The dikes and berms for the wetland cells are constructed in the same manner as those for lagoons and similar water impoundments. For large-scale systems, the top of the berm should be wide enough for small trucks and maintenance equipment. Each cell in the system must have a ramp into the cell to permit access for maintenance vehicles.

7.12.1 Vegetation Establishment

Establishing vegetation at an appropriate density is a critical requirement for construction of both types of wetland systems. Local plants are already adapted to the regional environment and are preferred, if available. Several commercial nurseries are also capable of providing the plant stock for large projects. Planting densities are discussed in Section 6.2; the closer the initial spacing, the sooner the system will be at full density. Most of the species will propagate from seed, and aerial seeding might be considered for large-scale projects. Plant development from seed takes significant time and requires very careful water control, and seed consumption by birds can be a problem. The quickest and most reliable approach is to transplant rhizomes of the vegetation of choice in the prepared treatment bed.

Each rhizome cutting should have at least one bud or preferably a growing shoot and is planted with one end about 2 in. (5 cm) below the surface of the medium with the bud or shoot exposed to the atmosphere, above the saturated media. Planting of seeds or rhizomes can occur in the spring after the last frost; rhizome material can also be planted in the fall. The bed is flooded and the water level maintained at the soil or media surface for at least 6 weeks or until significant new growth has developed and emerged. At this stage, the wetland can be placed in full operation as long as the water level is not above the tops of the new plant growth. If freshwater is used during the incubation period, the use of some supplemental fertilizer is desirable to accelerate plant growth.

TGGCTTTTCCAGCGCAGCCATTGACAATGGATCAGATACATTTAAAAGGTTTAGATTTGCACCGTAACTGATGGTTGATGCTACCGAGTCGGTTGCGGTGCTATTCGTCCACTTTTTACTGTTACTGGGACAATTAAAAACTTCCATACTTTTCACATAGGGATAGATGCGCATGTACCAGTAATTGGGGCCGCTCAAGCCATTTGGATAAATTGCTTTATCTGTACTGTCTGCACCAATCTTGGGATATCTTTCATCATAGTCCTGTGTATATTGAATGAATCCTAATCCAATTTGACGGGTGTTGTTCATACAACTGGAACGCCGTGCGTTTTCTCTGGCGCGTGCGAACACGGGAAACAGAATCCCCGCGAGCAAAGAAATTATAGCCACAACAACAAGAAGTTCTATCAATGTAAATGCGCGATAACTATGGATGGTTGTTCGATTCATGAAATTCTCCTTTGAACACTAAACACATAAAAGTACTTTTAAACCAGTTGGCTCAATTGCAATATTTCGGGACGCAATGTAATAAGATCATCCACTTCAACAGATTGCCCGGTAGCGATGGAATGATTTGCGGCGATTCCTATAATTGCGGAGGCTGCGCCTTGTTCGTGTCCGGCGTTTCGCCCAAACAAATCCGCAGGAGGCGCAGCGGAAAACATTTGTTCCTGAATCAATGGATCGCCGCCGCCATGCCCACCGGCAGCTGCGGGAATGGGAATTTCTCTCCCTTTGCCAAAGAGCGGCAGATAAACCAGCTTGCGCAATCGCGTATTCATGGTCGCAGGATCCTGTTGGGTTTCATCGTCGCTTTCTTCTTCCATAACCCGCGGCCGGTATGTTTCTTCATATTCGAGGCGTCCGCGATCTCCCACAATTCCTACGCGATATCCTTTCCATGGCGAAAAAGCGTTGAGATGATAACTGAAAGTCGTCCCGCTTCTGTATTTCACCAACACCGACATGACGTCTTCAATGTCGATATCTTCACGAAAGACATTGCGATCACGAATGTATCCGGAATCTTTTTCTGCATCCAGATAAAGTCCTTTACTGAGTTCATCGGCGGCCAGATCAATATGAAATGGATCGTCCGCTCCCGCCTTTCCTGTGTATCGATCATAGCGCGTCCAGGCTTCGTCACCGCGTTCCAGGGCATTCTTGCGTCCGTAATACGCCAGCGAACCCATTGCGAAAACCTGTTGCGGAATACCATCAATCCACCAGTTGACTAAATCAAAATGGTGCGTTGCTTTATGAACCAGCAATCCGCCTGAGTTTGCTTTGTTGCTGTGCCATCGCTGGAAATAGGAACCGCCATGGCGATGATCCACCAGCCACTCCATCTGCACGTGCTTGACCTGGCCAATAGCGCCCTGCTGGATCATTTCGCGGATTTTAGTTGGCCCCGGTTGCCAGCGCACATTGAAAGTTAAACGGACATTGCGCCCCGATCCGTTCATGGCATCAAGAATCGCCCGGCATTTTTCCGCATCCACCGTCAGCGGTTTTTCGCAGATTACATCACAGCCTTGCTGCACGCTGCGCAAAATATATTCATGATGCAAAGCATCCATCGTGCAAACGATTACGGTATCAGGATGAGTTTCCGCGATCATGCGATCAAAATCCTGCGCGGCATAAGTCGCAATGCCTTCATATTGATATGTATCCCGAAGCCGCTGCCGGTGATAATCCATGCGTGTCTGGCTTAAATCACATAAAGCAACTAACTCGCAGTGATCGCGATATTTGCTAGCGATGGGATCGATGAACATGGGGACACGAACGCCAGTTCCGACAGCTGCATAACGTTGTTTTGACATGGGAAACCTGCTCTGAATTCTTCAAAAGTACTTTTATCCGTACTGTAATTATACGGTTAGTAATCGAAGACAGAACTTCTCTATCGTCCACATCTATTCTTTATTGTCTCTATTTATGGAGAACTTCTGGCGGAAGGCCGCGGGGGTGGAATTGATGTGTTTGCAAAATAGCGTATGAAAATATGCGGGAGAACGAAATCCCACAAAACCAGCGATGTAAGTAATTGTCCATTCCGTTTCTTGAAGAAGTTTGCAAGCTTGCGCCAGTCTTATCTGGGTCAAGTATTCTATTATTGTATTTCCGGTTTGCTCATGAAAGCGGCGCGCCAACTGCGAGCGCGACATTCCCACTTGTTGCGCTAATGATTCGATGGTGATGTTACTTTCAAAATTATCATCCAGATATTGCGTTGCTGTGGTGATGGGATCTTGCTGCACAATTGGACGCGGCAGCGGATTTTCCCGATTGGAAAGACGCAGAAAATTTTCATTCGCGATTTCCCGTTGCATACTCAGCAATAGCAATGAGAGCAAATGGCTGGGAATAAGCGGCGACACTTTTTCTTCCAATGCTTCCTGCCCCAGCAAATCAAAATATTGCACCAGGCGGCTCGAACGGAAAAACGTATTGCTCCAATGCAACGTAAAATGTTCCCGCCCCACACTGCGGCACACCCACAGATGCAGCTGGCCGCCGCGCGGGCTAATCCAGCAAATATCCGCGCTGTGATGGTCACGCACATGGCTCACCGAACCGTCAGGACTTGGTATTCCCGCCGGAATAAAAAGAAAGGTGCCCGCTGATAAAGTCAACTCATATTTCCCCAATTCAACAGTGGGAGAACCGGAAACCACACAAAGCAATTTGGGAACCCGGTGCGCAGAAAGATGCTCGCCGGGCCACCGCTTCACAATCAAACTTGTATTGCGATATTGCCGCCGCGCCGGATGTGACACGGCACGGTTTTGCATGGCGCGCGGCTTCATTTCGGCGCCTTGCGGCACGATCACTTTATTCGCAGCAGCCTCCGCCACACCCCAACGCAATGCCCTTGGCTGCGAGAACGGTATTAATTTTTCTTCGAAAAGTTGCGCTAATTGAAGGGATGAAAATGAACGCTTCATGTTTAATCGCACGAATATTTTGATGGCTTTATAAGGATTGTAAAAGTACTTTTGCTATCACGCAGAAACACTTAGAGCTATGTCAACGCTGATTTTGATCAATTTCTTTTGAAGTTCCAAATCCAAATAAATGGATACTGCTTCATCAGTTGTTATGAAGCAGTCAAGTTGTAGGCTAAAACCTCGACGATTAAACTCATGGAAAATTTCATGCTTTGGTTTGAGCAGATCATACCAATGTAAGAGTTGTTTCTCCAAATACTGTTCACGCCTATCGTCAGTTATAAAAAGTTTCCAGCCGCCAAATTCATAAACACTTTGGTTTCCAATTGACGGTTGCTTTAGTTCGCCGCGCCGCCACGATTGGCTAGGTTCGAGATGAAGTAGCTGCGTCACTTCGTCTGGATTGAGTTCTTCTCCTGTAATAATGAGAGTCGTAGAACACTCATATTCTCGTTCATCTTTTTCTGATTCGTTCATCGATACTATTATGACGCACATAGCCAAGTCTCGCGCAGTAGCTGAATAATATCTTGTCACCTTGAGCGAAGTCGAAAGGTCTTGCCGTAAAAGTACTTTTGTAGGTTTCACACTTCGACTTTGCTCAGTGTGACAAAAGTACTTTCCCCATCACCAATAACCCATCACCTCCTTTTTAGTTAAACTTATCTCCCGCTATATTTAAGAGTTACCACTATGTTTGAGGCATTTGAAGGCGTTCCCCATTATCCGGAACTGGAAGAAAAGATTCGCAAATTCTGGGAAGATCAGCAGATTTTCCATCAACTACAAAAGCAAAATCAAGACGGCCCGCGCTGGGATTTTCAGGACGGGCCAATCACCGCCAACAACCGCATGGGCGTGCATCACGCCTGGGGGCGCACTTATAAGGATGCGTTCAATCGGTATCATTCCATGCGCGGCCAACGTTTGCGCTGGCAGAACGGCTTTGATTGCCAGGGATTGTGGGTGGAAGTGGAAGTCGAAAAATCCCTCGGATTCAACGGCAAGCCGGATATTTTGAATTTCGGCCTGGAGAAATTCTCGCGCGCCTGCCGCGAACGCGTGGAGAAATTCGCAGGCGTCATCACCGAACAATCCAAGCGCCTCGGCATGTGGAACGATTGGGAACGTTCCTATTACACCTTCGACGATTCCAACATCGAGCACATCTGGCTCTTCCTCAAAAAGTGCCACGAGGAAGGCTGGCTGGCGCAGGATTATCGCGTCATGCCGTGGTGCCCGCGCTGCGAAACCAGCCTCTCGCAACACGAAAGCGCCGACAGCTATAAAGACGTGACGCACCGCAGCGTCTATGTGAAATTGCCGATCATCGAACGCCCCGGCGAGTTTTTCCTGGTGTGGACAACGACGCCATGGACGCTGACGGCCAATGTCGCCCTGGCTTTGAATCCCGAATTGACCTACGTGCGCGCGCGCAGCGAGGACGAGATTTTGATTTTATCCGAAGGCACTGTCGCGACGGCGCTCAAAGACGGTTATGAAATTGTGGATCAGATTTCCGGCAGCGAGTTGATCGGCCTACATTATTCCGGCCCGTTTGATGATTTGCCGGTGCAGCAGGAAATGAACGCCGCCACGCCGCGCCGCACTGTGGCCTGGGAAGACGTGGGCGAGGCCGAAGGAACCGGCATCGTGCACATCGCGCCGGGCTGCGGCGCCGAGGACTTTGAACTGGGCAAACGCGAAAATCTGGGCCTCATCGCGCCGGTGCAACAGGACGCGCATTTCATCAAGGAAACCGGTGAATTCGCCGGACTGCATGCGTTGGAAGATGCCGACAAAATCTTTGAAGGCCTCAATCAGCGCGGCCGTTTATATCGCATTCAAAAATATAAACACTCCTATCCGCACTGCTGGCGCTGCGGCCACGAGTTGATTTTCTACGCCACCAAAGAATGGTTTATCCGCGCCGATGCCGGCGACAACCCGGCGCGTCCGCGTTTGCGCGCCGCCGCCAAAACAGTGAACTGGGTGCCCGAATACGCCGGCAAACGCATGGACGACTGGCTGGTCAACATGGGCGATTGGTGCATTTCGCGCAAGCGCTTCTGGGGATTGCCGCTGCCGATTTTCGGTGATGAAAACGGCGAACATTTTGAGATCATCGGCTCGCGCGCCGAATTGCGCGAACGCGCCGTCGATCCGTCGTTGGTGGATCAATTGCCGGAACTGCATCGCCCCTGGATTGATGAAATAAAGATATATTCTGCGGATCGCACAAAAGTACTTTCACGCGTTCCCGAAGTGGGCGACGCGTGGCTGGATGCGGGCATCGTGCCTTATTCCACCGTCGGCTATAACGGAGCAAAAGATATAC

The design of very large systems might consider planting the vegetation in parallel bands, with the long axis of the band perpendicular to the flow direction.

TABLE 7.12

Construction Costs for Subsurface Flow Constructed Wetlands

TABLE 7.12

Construction Costs for Subsurface Flow Constructed Wetlands

Design Flow


Construction Cost





La Siesta, Hobbs, New Mexico




Howe, Indiana




McNeil, Arkansas




Santa Fe Opera, New Mexico




Phillips H.S. Bear Creek, Alabama




Carville, Louisiana




Benton, Louisiana




Mesquite, Nevada




Carlisle, Arkansas




Note: Costs updated to June 1998.